ESI Special Topics highlights current and emerging trends in specialized areas of research
ESI (Essential Science Indicators) analyzes research performance and ranks top countries, journals, scientists, institutions and companies by field of research, as well as trends and impacts in science. Data for each topic include citation rankings for scientists, institutions, nations, and journals. Most special topics also feature interviews and essays by prominent scientists in the area. New topics appear monthly.
Thomson Scientific, who also hosts Web of Science and Inspec, announced its picks of researchers likely to be in contention for the Nobel prize.
Every year, Thomson Scientific data quantitatively determines the most influential researchers in the Nobel categories of chemistry, economics, physiology or medicine and physics. Due to the total citations to their works, these high-impact researchers are named Thomson Scientific Laureates and predicted to be Nobel Prize winners, either this year or in the near future. Of the 54 Thomson Scientific Laureates named since 2002, four have won the Nobel.
Thomson Scientific Laureates usually rank among the top one-tenth of 1 percent (0.1%) of researchers in their fields, based on citations of their published papers over the past two decades.
2007 Nobel Prize winners will be announced in OctoberAdded 9/12/07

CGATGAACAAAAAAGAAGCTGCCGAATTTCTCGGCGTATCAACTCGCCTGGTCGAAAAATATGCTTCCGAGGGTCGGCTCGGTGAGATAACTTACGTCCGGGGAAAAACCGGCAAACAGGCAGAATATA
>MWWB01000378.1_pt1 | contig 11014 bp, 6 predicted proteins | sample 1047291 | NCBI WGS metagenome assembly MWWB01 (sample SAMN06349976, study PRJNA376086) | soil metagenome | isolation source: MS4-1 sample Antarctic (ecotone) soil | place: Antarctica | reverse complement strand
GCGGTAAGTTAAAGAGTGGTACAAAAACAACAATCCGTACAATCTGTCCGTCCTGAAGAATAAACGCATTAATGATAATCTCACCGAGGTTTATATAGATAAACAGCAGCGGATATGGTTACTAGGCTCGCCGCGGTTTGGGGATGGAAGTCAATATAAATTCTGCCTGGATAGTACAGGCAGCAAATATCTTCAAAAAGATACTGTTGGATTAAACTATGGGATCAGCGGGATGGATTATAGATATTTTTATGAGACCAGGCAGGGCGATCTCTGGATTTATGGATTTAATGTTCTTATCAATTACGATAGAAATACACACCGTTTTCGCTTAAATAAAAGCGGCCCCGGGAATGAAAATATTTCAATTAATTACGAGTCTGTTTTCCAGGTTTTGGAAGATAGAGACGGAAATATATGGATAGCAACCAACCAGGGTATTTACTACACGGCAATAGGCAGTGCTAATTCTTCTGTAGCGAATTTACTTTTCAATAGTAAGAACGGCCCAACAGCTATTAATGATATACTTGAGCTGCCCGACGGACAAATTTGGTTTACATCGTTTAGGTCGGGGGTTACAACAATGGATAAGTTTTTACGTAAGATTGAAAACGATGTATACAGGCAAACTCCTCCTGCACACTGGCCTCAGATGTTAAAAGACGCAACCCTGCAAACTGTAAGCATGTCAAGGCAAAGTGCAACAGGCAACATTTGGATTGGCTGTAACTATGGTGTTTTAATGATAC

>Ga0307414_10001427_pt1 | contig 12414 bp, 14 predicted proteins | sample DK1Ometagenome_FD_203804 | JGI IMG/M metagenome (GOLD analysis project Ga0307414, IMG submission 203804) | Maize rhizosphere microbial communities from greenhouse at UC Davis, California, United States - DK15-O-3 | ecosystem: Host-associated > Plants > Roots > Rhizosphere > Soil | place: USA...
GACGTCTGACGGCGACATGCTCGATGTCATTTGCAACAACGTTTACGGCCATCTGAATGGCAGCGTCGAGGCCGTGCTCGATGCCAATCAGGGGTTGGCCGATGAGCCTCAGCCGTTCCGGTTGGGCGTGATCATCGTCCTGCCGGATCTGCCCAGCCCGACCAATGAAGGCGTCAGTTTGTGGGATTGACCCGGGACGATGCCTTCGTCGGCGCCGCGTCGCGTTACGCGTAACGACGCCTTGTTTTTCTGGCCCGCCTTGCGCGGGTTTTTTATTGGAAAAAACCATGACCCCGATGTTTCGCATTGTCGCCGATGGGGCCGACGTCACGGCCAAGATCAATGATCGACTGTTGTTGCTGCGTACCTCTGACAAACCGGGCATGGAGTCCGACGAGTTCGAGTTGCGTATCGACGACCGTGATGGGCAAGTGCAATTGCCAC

O'Reilly Open Books - Out of print and other books with various forms of "open" copyright
Computer Books - The author / publisher has generously allowed these books to be available for free online
Free Tech Books - Online computer science, engineering and programming books, textbooks and lecture notes
Books24x7 (subscription provided by Boulder Labs Library) contains full text access to over 3000 computer science books and reference in the areas of: Business & Culture, Databases, Desktop & Office Applications, Enterprise Computing, Graphic Design, IBM Redbooks, Networks & Protocols, Operating Systems, Programming, Telecommunications, and Web Development.
Google Maps is usually the first and one of the best choices for directions, businesses, location distances, and satellite imagery. Now that Google Maps has released their API (Application Programming Interface) to the public for free, programmers and enthusiastic coding amateurs can embed Google Maps into web pages by creating mapplets (or mini-applications / Google Gadgets for "My Maps"), or creating mashups, customized for their own web sites and needs. Hundreds, if not thousands, of these mapplets and mashups exist.
See article: Jones, M.T., 2007: Google's Geospatial Organizing Principle. IEEE Computer Graphics and Applications, July: 8-13.Added 9/25/07